CBSE to conduct dope tests in school sports meet
NAGPUR: Success, be it in academics or sports, never comes easy and the Central Board of Secondary Education (CBSE) has decided to impart this lesson early in life to its students. Even Olympians have fallen from grace after being found guilty of using performance-enhancing drugs and board wants to raise the red flag early. CBSE has decided to conduct a dope test for participants of its inter-school sports event scheduled to start in September. A circular issued by the board mentions that the testing will be done in "association with the National Anti-Doping Agency (NADA)".
The circular did not give any reason for the step and officials remained unavailable for comments being busy in an important CBSE event at New Delhi.
The decision could be result of 11 athletes testing positive in the National School Games in January. The event's organizer, School Games Federation of India (SGFI), believed lack of knowledge about banned substances among schoolchildren was a major concern. "Children are not aware about the different banned substances. They don't know which medicines they can take or what are the allowed vitamins or protein supplements. We tried to provide them with the material provided by NADA but much more needs to be done," a SGFI official told TOI then.
At SGFI games no dope testing is undertaken. Subhash Gangreddiwar, district sports officer (Nagpur), said, "We only conduct a medical test for age verification and it is done by a surgeon." Reacting to the doping controversy then, a senior NADA official had warned, "School-doping has potential to damage our future irreversibly. The most worrying aspect is that the schoolchildren are indulging in these practices without being aware about the consequences."
To be safe, CBSE will soon be releasing a list of banned substances for its Inter-School Games and Sports Competitions (ISGSC).
However, the board's decision to test for dope has not found favour with city schools. Anmol Badjatia, principal of Jain International School, said, "This decision seems over-the-top. I have never heard of anyone taking performance enhancing drugs at CBSE sports meet and there is no reason for it to happen in the future. These are kids we are talking about, not professional athletes."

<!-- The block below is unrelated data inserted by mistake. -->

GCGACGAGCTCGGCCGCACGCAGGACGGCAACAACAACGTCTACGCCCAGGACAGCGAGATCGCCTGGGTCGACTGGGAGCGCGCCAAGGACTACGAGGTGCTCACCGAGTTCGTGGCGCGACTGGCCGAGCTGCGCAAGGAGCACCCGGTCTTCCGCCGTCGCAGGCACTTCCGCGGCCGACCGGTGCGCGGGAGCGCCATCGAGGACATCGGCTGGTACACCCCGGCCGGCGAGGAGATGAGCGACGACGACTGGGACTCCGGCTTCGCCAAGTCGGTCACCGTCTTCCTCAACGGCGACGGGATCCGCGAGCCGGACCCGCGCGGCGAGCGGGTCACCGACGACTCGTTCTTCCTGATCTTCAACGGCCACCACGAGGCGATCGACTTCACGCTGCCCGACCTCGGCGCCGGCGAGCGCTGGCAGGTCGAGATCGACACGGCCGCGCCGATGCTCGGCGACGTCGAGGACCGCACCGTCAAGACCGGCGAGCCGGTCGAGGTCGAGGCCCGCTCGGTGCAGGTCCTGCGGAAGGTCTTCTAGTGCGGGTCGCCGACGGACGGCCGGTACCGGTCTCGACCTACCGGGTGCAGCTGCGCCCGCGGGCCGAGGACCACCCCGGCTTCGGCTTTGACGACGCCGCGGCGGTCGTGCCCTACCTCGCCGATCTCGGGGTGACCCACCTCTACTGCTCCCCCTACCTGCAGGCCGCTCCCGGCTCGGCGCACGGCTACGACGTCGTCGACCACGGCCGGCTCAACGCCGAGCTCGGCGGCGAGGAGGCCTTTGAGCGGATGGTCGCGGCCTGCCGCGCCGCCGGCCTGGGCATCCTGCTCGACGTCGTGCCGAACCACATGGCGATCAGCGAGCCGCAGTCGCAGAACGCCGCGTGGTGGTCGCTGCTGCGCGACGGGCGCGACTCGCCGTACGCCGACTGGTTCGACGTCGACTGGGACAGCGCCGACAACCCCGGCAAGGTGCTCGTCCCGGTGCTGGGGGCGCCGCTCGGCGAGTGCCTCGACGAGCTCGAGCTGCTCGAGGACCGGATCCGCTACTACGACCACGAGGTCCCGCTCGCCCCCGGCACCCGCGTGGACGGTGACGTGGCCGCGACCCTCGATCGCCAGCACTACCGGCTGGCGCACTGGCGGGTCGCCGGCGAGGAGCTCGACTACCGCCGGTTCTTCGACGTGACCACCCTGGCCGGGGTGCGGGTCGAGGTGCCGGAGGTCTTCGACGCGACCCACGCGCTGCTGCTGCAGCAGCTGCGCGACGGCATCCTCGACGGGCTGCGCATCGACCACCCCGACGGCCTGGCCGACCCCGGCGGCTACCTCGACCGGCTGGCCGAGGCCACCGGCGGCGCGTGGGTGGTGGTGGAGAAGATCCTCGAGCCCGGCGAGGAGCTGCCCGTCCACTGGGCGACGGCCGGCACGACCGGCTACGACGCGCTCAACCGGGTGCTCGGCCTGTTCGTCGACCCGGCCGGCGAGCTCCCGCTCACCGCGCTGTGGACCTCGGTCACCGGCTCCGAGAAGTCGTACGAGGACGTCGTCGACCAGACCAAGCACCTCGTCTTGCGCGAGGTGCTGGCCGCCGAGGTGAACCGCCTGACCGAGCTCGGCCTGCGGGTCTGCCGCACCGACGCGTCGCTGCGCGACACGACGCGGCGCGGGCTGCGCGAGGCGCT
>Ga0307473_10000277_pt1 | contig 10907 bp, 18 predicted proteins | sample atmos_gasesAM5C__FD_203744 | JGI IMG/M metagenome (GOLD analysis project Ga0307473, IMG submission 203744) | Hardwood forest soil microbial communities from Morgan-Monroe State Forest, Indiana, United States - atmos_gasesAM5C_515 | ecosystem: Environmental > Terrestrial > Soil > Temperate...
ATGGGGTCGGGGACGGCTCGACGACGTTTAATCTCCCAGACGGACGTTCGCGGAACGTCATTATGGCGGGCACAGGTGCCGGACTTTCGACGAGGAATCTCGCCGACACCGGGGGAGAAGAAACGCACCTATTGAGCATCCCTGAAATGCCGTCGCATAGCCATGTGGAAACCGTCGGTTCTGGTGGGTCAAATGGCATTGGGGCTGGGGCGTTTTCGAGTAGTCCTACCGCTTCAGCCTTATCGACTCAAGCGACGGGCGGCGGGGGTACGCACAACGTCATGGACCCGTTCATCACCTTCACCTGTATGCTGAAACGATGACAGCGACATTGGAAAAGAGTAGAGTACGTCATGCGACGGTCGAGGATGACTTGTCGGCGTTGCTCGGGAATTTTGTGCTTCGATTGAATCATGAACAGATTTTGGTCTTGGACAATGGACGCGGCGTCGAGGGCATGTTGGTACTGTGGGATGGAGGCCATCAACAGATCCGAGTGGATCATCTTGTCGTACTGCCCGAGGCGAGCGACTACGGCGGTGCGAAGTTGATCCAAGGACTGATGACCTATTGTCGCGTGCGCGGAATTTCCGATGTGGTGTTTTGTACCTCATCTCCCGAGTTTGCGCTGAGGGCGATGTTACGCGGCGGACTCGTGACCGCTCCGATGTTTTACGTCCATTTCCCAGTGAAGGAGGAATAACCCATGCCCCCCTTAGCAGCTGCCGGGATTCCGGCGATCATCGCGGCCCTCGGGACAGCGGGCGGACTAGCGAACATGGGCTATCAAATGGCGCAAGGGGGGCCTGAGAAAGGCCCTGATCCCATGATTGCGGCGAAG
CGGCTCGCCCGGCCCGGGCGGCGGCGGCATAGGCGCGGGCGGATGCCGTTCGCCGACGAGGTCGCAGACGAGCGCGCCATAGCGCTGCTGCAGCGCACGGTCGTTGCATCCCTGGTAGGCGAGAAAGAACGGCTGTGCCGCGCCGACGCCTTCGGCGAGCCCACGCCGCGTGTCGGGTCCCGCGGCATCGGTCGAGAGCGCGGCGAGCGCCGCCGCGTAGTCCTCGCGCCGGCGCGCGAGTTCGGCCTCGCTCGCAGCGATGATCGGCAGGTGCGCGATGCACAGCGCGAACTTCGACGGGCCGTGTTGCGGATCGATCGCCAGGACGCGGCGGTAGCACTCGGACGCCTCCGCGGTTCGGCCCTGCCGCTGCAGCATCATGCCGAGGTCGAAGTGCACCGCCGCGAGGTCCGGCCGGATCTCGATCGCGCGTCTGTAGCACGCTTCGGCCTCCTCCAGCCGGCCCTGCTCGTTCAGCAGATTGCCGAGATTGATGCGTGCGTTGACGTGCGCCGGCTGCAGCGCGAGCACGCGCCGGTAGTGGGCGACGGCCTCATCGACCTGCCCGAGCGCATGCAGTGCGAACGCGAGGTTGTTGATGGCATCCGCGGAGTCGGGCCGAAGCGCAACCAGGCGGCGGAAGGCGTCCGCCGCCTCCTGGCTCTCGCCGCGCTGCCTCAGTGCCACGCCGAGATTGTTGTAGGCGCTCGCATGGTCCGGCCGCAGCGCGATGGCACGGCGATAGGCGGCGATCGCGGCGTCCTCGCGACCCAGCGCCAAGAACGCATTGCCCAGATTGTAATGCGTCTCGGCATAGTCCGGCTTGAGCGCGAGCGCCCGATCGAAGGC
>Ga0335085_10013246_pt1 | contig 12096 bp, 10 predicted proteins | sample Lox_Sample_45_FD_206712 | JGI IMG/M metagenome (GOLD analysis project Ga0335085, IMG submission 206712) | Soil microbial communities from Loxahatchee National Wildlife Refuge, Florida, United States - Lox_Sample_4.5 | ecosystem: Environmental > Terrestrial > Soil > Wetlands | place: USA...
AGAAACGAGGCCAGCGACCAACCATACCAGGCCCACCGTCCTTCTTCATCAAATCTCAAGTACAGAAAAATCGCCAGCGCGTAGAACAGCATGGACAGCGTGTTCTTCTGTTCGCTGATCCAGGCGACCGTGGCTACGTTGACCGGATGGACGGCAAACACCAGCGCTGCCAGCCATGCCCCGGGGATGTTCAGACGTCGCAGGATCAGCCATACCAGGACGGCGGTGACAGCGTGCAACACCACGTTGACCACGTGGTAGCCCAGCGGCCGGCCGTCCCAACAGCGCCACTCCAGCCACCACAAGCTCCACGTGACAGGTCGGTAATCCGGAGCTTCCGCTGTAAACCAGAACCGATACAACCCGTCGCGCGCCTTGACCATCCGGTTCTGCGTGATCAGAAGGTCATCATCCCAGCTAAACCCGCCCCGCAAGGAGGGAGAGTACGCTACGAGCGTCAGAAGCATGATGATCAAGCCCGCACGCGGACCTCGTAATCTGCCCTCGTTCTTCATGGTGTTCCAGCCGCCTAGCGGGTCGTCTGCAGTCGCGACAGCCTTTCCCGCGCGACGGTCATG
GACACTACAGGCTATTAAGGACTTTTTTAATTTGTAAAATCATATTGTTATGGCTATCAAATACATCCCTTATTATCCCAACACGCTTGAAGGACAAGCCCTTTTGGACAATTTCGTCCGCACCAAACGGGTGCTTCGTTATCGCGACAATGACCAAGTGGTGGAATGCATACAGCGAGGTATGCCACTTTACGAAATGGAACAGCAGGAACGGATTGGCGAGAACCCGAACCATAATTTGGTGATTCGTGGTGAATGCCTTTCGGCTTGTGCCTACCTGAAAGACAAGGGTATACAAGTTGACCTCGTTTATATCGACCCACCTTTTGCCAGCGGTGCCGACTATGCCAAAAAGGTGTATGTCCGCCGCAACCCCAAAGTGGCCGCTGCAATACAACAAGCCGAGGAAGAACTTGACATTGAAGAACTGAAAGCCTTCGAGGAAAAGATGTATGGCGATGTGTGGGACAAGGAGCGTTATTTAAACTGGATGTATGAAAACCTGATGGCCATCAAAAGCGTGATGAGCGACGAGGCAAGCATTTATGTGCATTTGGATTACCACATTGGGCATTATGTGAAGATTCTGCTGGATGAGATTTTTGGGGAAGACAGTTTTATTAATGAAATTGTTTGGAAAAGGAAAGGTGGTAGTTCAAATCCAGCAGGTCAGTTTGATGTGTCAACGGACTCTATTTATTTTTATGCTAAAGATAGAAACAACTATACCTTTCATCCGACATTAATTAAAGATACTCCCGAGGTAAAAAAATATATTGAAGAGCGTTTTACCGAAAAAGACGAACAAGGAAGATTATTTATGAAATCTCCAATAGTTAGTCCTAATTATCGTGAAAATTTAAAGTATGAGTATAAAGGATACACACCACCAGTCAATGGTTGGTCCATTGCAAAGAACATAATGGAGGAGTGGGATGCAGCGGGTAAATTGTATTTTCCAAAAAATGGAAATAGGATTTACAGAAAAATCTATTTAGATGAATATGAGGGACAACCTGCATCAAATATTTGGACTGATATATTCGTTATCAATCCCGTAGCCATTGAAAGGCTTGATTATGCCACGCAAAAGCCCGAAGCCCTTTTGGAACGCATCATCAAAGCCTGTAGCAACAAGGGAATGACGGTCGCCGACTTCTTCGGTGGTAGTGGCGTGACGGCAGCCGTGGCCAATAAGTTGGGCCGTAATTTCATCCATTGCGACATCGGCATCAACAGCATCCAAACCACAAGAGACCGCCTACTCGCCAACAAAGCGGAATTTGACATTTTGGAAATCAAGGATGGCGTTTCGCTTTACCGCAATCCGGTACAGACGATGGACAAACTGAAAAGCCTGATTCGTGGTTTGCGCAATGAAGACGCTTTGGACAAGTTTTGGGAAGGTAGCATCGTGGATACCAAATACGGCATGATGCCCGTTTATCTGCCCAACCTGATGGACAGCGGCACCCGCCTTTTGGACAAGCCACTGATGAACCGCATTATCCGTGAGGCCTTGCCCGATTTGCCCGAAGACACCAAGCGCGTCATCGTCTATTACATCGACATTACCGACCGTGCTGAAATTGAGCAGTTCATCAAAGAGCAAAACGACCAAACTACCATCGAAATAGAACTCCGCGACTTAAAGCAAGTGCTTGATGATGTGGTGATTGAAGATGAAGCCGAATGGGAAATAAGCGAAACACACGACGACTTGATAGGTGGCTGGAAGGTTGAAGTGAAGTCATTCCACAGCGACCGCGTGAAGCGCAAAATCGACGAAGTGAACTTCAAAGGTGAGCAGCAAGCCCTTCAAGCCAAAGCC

Deaven Dasture, director of Royal Gondwana Public School, said, "We need to trust our students and by announcing a dope test we are sending a wrong message."
The board's circular does not give details on whether the test will be for all athletes or done on a random basis. Also the methodology to be used by NADA is not mentioned but a separate notice to host schools asks them to keep doctors on site for emergency and age-verification purpose.
The board has also raised the profile its sports meet by introducing high value cash prizes for the schools. The school coming first in the competition will be awarded Rs 5 lakh while the second placed will get Rs 3 lakh. The third will get Rs 1 lakh. The changes seem to have been made against the background of the central government giving a special status to CBSE. The Ministry of Youth Affairs and Sports has recognized CBSE as the 'National Sports Promotional Organization' for promotion of school games.
The cash awards will add more incentive to the meet that strives to maintain international standards. Jain International School is the only venue for the event in entire Vidarbha and will host tennis competition for west zone. Principal Badjatia said, "about 500 tennis players will compete for zonal glory at our seven-layered synthetic tennis courts from October 26-31. We have made lodging arrangements for all of them at the school campus itself."
"Only when stakes are high will there be an incentive for students and schools to put their best foot forward. We have to tap talent at this level to ensure we can improve our performance at Olympics," said Royal Gondwana's Dasture.
Anatomy of a dope-test
There are several testing methods available - urine, hair, oral fluids and sweat. These methods vary in cost, reliability, drugs detected and detection period. Event organizers can determine their needs and choose the method that best suits their requirements.
Under established doping control protocols, a participant will be asked to provide urine sample which will be divided into two as A and B. If sample A has revealed presence of any prohibited substance then to protect the rights of a participant the B sample would be analyzed to confirm that an anti-doping rule violation has occurred.